Human Variome Analysis and Implications in Medicine


Yellapragada SubbaRow Memorial lecture (mentioned in my earlier post) was also marked by five alumna of the School of Biotechnology returning back to showcase their work. One of them, Dr. Yasha Hasija, assistant professor at the Delhi Technological University, talked on how analysis of the human variome would enable genome based prediction of complex disorders. Hers was the talk that I enjoyed the most due to my inclination towards systems medicine and here is a brief review of it. Predictive medicine aims to either individually predict disease occurrence or to individually predict further disease course in already diseased patients. The technical challenges to predictive medicine have been outlined in one of my earlier posts here.

Challenges

After Koch’s germ theory of disease, most diseases were seen as solely due to microbes (or say environment). As exceptions were identified, they were attributed exclusively to genetic factors. Most complex disorders, in fact, lie somewhere in between with the nature-versus-nurture debate yet unsolved. Even diseases which are not genetic at all, it seems, affect different individuals differently – the difference lies in the individuals’ genetic predisposition for the particular disease. How can we, then, expect a single drug to be effective for all patients? Another challenge besides complexity is epigenetics – DNA and chromatin modifications that persist from one cell to another, without change in the DNA sequence. The epigenome is concerned with changes in gene expression with respect to the environment. It has also been hypothesized that drugs may alter epigenetic homeostasis by direct or indirect mechanisms. Systems medicine employing microarray analysis of gene expressions and methylation patterns may lead to better understanding of long-term side effects of drugs. The ENCODE project, discussed in one of my posts here, showed last September that much of our DNA which was earlier considered “junk” is not that idle.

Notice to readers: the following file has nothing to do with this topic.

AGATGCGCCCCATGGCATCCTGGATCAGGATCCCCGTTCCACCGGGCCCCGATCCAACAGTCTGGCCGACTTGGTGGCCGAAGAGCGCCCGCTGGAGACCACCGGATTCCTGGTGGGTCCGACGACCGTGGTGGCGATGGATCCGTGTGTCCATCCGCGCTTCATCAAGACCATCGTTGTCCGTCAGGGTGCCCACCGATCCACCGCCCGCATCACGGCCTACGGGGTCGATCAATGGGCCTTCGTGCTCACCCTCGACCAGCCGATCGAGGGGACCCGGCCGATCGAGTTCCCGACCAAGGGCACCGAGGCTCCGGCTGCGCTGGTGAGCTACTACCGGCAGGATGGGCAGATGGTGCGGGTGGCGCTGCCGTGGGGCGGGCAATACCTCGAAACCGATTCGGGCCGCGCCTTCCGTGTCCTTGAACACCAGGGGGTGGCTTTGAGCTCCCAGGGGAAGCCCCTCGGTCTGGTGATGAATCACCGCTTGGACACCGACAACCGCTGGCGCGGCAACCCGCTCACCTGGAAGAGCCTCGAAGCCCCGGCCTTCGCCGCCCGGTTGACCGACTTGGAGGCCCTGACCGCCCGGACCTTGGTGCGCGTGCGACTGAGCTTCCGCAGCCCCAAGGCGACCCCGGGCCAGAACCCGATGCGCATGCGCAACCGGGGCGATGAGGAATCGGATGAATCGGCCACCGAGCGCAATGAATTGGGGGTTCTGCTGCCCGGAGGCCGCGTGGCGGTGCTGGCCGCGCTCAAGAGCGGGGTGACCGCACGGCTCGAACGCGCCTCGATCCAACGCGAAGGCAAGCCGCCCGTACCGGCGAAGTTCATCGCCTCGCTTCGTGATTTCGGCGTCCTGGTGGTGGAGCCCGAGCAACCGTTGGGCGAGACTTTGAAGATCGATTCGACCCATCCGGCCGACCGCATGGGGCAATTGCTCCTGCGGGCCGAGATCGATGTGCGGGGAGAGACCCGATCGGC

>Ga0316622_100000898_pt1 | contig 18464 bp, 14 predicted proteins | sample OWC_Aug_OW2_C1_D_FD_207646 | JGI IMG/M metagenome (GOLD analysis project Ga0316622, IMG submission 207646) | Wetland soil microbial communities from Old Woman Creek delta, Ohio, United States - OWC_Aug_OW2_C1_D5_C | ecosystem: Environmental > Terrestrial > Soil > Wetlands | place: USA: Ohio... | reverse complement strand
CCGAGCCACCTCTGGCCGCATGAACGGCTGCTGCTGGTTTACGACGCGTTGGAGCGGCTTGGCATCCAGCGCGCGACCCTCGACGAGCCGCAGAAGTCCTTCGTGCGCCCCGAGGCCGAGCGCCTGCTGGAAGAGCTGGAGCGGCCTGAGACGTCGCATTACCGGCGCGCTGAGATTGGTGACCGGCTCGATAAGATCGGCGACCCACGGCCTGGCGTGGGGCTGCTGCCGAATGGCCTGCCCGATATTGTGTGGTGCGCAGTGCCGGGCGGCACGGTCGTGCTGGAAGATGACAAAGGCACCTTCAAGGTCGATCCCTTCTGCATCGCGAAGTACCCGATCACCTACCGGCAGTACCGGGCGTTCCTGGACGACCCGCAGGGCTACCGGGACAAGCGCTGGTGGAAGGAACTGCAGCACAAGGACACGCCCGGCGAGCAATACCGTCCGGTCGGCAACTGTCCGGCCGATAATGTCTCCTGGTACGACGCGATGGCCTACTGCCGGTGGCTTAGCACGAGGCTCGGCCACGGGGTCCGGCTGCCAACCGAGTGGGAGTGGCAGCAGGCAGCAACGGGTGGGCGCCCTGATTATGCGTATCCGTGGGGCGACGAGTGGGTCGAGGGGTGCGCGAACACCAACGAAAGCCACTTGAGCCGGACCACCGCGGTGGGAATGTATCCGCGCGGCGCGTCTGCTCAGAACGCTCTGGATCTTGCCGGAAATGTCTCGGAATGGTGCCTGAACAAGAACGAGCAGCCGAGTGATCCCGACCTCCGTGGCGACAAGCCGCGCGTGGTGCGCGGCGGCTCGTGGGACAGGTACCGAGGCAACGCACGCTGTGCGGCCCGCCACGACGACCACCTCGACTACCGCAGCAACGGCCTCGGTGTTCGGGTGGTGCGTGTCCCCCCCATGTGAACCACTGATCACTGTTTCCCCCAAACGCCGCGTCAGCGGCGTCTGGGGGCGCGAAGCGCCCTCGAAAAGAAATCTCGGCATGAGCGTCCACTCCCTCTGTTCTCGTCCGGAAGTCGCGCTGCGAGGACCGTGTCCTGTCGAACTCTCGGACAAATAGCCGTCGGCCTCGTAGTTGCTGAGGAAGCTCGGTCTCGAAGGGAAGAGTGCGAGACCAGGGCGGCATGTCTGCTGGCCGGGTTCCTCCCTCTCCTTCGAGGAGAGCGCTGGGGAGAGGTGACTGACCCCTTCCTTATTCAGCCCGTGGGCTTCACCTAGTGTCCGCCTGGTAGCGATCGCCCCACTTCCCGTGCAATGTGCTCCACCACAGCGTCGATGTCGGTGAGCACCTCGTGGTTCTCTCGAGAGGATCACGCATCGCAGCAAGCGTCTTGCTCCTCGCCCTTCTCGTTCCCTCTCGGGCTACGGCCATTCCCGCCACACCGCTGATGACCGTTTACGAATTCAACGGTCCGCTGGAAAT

Single nucleotide polymorphisms

Variances in DNA sequences occurring at a single base pair in more than 1% of the population are known as single nucleotide polymorphisms (SNPs). As of June 26th 2012, dbSNP listed 18, 78, 52, 828 SNPs in humans which comprise approximately 5.8% of the total genome. Due to high cost of whole genome sequencing, analysis of SNPs provides a shortcut. International HapMap Project aims at analysing all the SNPs in humans and their relation with diseases. SNPedia is a wiki devoted to the medical consequences of SNPs and includes software to analyze personal genomes. Some diseases, like sickle cell anaemia, are caused invariably due to SNPs. More complex diseases are controlled by many genes which may comprise a particular SNP. Also, SNPs have been found to be associated with effectiveness of particular drugs and hence can be used as drug response markers. The field concerned with analysing genomic information to assess pharmaceutical response is termed pharmacogenomics (pharmacoepigenomics for the epigenome)

Individual parameter analysis